President Clayton Rose

Clayton Rose headshot
Photo: David Hume Kennerly

Clayton has served as Bowdoin’s fifteenth president since July 1, 2015. He announced in April 2022 that he will step down on June 30, 2023.

Clayton has strengthened the intellectual mission of the College; vigorously championed “intellectual fearlessness”—the imperative of respectful engagement with ideas that challenge our own; significantly expanded the College’s work to create diversity, equity, and inclusion; increased access and opportunity for students; addressed the mental health challenge facing the current generation of students and young people; reimagined and significantly expanded  career development; and enhanced and strengthened the College’s leadership in sustainability. He leaves the College in excellent financial condition, with success in its most ambitious fundraising campaign, with record amounts raised in annual funds, and with one of the highest alumni participation rates in the country. His tenure also saw construction of essential new facilities for teaching, learning, research, residential life, and athletics, as well as a new home for Bowdoin’s storied Peary-MacMillan Arctic Museum. 

During his presidency, applications increased by 38 percent. Students of color increased from 30 percent to 43 percent and first-generation students from 10 to 17 percent. First-year students receiving financial aid increased from 45 to 49 percent, with the College expanding its aid program by eliminating the summer work requirement for many students, increasing aid to middle-class families, and extending “need-blind” admission to international students. Bowdoin is now one of only seven colleges and universities in the country that are need-blind in admissions, with no loan/grant only in aid packages, and that meet the full calculated need of every matriculating student for all four years. The THRIVE program was also established during Clayton’s tenure, to address the needs of students entering Bowdoin from significantly under-resourced high schools, and Bowdoin launched an effort to actively recruit veterans and community college students for admission to the College.

Three new facilities—the Roux Center for the Environment, the Schiller Coastal Studies Center, and the John and Lile Gibbons Center for Arctic Studies—along with the Bowdoin Scientific Station established in 1936 on Kent Island in the Bay of Fundy, position Bowdoin to significantly advance its work and leadership in the interdisciplinary and interconnected studies of the oceans, environment, climate, and the Arctic.

Clayton led Bowdoin through the COVID-19 pandemic, during which the College successfully delivered on its two goals of protecting the health and safety of the campus and larger Brunswick communities and providing a strong Bowdoin education to its students, while also continuing its work on the priorities for the future. In addition, no employees were laid off or furloughed, salary and benefit cuts were restored well ahead of peer institutions, and budgets were balanced using existing operating reserves without the need for extraordinary steps.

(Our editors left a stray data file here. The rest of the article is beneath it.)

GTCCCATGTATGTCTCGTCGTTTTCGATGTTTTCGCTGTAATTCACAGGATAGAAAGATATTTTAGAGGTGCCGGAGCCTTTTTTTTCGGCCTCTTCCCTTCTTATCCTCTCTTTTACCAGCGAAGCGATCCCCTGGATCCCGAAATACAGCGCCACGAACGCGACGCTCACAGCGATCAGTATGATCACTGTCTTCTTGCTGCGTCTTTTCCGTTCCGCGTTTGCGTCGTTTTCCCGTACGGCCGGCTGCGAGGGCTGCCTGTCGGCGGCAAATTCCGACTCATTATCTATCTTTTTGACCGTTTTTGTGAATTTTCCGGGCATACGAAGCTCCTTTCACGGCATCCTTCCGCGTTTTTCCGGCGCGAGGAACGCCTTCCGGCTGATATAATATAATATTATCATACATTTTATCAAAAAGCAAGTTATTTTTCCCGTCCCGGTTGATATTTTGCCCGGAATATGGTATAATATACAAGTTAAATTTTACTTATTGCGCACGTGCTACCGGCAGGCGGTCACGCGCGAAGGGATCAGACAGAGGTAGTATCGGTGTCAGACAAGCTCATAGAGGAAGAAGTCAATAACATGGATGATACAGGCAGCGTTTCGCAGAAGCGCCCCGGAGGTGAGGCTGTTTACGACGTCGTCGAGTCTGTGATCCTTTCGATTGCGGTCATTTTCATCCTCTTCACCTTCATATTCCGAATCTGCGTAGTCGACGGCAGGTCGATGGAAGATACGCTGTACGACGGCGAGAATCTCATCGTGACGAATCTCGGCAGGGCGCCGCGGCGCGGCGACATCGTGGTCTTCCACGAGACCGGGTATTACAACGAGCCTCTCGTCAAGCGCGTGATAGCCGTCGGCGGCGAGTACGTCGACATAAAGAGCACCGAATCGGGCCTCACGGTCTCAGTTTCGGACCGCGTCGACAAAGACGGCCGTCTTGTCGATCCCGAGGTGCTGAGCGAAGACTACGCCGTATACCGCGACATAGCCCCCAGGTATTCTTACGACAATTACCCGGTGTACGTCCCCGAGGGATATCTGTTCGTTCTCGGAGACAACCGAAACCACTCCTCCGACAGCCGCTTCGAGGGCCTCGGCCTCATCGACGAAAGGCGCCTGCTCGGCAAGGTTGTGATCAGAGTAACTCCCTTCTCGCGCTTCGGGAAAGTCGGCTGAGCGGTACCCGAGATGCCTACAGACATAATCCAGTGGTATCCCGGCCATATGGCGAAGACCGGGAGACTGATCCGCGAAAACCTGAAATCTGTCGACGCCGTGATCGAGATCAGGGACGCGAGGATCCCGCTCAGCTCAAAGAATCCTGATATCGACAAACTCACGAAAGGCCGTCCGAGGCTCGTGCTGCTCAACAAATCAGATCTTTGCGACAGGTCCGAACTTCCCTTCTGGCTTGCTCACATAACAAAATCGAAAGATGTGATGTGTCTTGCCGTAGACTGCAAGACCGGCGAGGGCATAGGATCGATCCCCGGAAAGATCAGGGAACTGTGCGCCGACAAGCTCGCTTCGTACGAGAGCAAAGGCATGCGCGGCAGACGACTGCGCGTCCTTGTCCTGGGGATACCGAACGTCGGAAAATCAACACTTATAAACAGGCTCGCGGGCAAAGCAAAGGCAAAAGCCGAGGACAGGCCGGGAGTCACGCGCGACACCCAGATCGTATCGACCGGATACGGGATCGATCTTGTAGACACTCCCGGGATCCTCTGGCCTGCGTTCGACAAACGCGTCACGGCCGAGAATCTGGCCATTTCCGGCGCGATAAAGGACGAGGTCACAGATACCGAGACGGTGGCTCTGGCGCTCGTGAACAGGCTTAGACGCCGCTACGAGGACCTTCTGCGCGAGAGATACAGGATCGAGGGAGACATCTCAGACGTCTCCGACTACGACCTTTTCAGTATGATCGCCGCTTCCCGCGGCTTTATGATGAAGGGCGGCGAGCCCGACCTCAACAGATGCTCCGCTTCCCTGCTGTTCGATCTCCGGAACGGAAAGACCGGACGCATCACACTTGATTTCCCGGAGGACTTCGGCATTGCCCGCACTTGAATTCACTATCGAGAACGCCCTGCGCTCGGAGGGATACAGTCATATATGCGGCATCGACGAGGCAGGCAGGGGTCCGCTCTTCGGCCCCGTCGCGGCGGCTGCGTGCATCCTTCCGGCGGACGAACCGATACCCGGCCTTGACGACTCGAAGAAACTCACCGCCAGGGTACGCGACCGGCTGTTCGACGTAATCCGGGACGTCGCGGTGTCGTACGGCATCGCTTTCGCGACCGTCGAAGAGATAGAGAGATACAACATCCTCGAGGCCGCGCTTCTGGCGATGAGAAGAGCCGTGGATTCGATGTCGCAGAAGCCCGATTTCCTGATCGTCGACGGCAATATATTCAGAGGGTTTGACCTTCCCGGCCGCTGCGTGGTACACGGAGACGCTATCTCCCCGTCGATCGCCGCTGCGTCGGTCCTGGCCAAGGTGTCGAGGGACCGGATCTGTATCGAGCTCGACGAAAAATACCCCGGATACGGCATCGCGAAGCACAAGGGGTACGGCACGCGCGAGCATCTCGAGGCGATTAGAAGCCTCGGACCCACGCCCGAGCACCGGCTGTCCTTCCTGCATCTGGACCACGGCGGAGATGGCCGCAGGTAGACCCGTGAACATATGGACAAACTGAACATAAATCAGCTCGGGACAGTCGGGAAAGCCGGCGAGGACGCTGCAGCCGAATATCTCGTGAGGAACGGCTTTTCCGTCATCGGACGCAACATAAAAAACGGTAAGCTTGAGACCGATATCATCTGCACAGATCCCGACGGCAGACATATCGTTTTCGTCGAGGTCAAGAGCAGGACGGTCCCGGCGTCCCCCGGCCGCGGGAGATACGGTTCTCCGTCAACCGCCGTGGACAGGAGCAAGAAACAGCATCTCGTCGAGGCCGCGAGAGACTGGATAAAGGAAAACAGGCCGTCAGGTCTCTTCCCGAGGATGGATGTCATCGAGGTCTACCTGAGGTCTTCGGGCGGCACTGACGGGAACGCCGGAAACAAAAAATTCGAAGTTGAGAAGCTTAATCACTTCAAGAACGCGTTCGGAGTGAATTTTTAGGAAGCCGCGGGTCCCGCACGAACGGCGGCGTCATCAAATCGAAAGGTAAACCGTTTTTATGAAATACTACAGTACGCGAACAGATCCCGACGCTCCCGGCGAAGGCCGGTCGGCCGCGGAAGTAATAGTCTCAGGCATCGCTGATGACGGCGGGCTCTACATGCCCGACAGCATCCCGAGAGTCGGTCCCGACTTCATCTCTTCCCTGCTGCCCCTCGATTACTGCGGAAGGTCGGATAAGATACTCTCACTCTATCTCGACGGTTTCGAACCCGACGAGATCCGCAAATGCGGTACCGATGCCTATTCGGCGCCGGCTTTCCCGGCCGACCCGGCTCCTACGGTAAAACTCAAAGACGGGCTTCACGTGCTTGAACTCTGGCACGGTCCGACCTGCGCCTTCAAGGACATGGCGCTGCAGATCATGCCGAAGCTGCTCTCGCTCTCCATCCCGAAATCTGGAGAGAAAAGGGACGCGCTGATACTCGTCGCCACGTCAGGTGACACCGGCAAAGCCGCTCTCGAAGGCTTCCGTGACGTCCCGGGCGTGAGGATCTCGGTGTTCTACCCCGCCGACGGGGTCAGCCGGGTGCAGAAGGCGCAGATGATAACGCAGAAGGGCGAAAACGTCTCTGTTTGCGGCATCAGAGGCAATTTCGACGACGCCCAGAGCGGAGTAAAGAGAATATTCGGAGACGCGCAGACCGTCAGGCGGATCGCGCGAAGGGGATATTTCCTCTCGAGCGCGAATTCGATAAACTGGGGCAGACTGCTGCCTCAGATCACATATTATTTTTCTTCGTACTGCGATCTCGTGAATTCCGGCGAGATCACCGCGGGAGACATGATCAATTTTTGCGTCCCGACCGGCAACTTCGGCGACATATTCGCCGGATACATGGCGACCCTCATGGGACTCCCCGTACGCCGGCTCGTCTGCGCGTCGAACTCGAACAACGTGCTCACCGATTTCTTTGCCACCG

In addition, the first comprehensive review in decades of board governance was undertaken, with changes that strengthened the engagement of the board of trustees with the long-term issues facing the College. The diversity of the board—across race, gender, age, professional background, and sexual orientation, among other dimensions—was also significantly increased, as was the diversity of the College’s senior staff.

Prior to arriving at Bowdoin, Clayton served on the faculty of the Harvard Business School, where he taught and wrote on issues of leadership, ethics, the financial crisis that began in 2008, and the role of business in society. He spent the first twenty years of his career in finance, retiring as vice chairman at J.P. Morgan, having run several global divisions of the bank. He earned his undergraduate degree (1980) and MBA (1981) at the University of Chicago. In 2003, following his business career, he enrolled in the doctoral program in sociology at the University of Pennsylvania to study issues of race in America, earning his master’s degree in 2005 and his PhD with distinction in 2007. He is a member of the board of directors of Bank of America, where he chairs the Enterprise Risk Committee. He has also served on a number of other corporate boards. Clayton is also the chair of the board of trustees of the Howard Hughes Medical Institute, the nation’s largest academic biomedical research organization, with an endowment of $25 billion.

He and his wife of forty years, Julianne, live on the Bowdoin campus.


January 2023